Pool Swimming

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Mike
Posts: 172
Joined: Tue Nov 13, 2012 10:59 pm

Pool Swimming

Post by Mike »

Everything you wanted to know about swim drills but were afraid to ask :o

One very important aspect of drills is they are done correctly. To do this you must concentrate on form. Understand why you are doing a particular drill and what the correct hand, head body position is for that drill. If you are not sure what you are meant to be doing ASK.....some one who knows. I will post sessions here from now on as they get lost in Whatapp cyberspace. :idea:

Swim Drills :geek:

The purpose of the following drills is to be able to improve the feel for the water and economy of effort. Improved efficiency will help your swim fitness and to be as fresh as possible for the bike and the run. Being economical will make swimming fast seem easier and allow you to swim longer and faster before slowing down. Swim drills should be carried out slowly, concentrating on technique and form. Here are some of the common ones for front crawl.

CATCHUP:
superman position, long and tall in the water. Do not pull thru until recovery hand has stretched past outstretched hand. Keep movement slow, catching as much water as possible.

FINGER DRAG:
Recovery of stroke trail fingers thru water parallel to the body. Helps improve high elbow and shorter route back to entry of hand into the water.
6/3/6: A great drill for developing body balance and rotation. Great swimmers are constantly balanced on one side or the other, or moving between the two. They NEVER swim flat in the water. Think of your arms as levers to help you rotate from one side balance to the other side, and you won’t go far wrong. The 6-3-6 drill is great at developing this.

Leave the other one out in front of you as you take six kicks (three with each leg) balanced on your side, so your tummy button is pointing at the wall, not the floor of the pool. Your face should be looking down at the bottom of the pool, but your tummy pointing at the wall. After six kicks, perform three strokes (and breathe while you are doing them!) so that you end up balanced on your other side, tummy button pointing at the other wall, face looking at the floor of the pool.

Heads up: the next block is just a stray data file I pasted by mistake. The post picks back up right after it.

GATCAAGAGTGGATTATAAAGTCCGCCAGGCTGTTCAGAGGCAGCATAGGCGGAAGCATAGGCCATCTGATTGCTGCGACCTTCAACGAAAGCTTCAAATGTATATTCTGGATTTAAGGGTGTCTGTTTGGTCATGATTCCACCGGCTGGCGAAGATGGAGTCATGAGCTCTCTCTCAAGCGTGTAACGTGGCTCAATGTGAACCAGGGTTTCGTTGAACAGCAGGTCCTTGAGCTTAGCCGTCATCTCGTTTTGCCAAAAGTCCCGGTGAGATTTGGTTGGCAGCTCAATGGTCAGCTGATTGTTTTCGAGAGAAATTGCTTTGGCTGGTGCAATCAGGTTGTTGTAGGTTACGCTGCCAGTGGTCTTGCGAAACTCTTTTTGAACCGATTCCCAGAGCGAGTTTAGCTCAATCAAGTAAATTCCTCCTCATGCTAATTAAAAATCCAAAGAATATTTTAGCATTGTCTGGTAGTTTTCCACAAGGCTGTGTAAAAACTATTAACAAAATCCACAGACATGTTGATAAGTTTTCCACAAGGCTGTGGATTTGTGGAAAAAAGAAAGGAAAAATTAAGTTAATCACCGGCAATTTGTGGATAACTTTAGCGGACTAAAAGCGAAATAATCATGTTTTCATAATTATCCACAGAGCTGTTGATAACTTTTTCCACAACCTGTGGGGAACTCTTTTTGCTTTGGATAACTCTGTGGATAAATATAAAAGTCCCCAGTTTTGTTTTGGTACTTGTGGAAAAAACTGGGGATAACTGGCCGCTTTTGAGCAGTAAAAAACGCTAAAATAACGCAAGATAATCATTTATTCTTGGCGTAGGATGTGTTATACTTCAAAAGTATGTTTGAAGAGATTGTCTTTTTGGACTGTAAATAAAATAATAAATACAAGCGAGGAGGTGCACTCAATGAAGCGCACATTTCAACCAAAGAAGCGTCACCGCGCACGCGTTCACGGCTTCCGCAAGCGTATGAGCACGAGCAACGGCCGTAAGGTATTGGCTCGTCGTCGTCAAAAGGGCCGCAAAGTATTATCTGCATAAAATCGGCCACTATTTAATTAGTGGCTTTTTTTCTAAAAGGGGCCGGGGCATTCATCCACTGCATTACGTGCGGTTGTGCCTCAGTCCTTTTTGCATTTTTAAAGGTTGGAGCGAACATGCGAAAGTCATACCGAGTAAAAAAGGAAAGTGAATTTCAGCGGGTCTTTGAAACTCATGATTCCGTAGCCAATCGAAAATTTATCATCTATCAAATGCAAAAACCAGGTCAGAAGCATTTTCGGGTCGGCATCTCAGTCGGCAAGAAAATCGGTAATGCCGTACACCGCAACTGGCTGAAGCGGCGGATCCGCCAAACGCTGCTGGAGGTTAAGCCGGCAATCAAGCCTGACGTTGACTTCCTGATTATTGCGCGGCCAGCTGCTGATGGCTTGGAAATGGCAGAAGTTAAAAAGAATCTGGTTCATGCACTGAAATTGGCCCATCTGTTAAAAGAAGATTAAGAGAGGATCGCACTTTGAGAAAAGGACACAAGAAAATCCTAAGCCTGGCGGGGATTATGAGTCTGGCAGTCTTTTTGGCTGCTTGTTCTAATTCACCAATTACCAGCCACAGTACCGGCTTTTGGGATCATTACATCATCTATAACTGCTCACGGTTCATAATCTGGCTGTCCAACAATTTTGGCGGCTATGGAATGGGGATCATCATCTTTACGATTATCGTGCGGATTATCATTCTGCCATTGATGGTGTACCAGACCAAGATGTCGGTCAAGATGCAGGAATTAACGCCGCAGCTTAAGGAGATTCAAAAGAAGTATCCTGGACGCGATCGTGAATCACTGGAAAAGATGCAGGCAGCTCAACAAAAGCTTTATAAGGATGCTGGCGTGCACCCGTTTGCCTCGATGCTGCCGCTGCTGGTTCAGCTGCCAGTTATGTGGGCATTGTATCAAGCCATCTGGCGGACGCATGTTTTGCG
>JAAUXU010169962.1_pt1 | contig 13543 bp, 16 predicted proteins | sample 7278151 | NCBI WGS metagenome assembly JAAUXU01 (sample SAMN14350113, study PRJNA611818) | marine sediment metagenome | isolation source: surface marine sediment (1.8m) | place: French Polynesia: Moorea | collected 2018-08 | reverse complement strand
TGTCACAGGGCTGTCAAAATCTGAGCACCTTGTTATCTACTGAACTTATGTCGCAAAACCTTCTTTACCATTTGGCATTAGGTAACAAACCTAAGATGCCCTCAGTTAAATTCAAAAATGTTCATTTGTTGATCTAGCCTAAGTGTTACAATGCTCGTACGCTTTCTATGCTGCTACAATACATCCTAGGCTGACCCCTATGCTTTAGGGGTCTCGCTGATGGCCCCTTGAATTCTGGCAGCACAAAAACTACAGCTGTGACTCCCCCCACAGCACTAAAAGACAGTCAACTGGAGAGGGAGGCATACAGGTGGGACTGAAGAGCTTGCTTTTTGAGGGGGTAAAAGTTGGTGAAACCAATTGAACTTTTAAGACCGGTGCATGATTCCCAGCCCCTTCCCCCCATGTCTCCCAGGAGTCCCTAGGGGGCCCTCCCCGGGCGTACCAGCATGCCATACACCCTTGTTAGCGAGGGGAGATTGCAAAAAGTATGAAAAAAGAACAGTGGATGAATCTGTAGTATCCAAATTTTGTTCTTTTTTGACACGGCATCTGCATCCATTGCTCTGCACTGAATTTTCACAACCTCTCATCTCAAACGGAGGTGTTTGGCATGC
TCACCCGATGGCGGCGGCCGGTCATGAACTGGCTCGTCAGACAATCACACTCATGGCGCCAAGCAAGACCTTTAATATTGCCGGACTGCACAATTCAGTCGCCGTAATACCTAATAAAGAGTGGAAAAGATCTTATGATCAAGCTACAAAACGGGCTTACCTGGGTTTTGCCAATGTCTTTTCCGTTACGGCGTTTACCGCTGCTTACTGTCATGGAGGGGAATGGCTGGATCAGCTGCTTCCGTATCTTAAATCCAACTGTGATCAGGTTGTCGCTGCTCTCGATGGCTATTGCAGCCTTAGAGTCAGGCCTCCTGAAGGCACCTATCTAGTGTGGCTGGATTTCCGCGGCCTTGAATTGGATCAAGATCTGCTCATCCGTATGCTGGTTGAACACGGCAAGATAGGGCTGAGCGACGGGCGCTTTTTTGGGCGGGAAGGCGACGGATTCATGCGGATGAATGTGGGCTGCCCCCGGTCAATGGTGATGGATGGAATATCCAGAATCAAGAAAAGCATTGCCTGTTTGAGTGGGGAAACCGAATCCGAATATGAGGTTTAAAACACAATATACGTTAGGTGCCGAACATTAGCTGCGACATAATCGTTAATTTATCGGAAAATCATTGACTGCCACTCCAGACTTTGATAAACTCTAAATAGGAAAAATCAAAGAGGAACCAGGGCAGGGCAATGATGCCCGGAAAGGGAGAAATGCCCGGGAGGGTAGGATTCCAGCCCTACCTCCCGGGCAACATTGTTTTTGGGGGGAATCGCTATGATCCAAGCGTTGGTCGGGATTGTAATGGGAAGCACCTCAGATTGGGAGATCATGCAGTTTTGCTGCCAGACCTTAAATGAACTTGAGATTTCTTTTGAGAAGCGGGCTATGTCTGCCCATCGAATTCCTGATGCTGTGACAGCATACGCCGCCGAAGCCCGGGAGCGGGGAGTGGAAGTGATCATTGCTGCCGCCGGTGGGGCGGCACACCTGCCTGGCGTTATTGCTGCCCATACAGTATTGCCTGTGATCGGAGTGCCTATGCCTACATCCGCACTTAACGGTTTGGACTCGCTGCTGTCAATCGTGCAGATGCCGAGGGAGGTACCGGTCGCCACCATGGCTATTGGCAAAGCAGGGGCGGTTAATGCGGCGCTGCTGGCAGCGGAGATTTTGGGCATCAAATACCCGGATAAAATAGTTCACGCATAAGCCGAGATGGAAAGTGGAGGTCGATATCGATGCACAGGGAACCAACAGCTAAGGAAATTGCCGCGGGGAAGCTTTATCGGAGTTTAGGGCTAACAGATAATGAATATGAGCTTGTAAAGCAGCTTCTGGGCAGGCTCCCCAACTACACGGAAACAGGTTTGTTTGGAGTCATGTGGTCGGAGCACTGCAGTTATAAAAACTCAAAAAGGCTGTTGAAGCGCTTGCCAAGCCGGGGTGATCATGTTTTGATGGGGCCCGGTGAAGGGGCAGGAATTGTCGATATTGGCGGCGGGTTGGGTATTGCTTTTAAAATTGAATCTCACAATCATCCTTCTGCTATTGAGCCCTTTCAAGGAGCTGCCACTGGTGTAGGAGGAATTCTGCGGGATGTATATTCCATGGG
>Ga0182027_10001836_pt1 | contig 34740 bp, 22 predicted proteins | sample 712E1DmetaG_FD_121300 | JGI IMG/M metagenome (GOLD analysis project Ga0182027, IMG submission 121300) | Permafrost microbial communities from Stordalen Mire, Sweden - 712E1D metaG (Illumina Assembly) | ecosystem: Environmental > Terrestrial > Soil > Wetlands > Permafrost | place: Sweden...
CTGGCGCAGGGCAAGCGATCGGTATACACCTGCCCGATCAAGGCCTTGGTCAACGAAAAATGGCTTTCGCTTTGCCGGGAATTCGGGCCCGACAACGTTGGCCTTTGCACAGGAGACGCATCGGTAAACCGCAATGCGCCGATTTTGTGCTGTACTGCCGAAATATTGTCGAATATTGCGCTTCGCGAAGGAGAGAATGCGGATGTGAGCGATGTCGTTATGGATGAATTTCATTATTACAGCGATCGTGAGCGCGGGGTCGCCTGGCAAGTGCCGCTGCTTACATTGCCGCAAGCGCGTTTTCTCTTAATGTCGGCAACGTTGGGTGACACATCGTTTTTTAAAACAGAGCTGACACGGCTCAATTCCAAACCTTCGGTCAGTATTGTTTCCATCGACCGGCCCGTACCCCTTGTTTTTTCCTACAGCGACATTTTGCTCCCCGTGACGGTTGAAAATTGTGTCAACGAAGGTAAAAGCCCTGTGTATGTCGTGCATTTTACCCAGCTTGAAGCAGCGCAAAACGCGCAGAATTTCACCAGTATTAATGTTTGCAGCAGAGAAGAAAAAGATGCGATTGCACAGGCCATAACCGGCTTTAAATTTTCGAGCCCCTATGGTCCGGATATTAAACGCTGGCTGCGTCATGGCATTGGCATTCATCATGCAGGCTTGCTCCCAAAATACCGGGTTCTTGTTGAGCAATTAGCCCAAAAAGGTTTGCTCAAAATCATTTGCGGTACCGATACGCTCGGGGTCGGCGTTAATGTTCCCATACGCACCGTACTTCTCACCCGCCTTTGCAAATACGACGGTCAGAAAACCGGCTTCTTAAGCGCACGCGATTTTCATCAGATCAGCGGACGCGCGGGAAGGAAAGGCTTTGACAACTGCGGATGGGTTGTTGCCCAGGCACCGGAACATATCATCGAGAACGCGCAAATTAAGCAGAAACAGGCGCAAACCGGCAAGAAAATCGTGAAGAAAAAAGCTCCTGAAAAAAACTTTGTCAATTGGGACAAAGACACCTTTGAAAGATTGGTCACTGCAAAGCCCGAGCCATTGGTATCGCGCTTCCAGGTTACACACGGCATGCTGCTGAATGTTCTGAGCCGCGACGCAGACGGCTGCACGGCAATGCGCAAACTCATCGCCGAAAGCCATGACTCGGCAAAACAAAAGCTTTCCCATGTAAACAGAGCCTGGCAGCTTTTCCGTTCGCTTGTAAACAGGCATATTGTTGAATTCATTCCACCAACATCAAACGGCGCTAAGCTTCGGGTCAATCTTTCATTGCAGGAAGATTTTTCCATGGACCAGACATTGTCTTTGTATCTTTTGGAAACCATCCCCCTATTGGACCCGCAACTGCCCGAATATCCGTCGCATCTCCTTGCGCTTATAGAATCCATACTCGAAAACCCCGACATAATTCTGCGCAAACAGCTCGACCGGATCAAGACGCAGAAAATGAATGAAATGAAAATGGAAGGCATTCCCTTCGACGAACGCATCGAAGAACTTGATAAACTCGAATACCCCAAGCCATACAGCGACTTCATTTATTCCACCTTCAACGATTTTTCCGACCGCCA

The key to this drill is to feel as though you are trying to balance on your armpit – you’ll need to consciously ‘press down’ that armpit into the water. Kicking should be light and relaxed. Fins will really help you keep momentum.

FIN KICK DRILL:
Hated by most swimmers but is good workout for you to improve swim balance. Aim to kick from the hips and not the knees. Back stroke kicking putting your arms around a float is a good way to learn this and allows you to work harder than front crawl kicking because you can breathe all the time.
Front crawl kicking try and breath every 5-10 seconds otherwise you will keep lifting your head and change your position plus this can cause strain on your lower back. You can breathe sideways like you would do front crawl.

FIST:
Swim normally, but instead of having an open palm, make a fist with both hands and keep it like that through the whole stroke. It will feel VERY strange – at first it will feel like you have nothing to pull against! That is OK –the purpose of this drill is to help you realise that you can use your whole forearm as a paddle – but again, you will have to keep your elbow high as you catch (under the water) and feel as though you are ‘reaching over a barrel.’

PULL BOUY:
Breaststroke with a pull buoy is a good sculling exercise and helps you learn the art of good feel for the water and improves shoulder power.

OPEN FINGERS:
Fingers opened are good for warm down or warm up high cadence like riding a bike in an easy gear. This drill is used by top triathletes in the lake swim warm up, helps get the blood into the right muscles without creating too much fatigue.

SHOULDER TAP:
After exiting hand from water get your fingers to brush on top of your shoulder then your top of head before entering the water. Improves high elbow recovery.

CHICKEN WING/UNDER ARM TOUCH:
with thumb at right angles to fingers touches armpit fingers (below knuckles) trailing slowly thru water. This causes a high elbow which gives you a slow recovery, a swinging round of the arm has to cover more distance hinders recovery and causes you to be imbalanced in the water.

SIDE ZIPPER:
Trace your thumb of your recovering arm from your hip up to your armpit, before placing it into the water normally. Excellent for getting you to swim on your side and learning to balance on that side.

Regards
Mike
kevin
Posts: 80
Joined: Mon Jun 01, 2015 10:26 pm

Re: Pool Swimming

Post by kevin »

Great info Mike pity this wasn’t here before swimming this morning,
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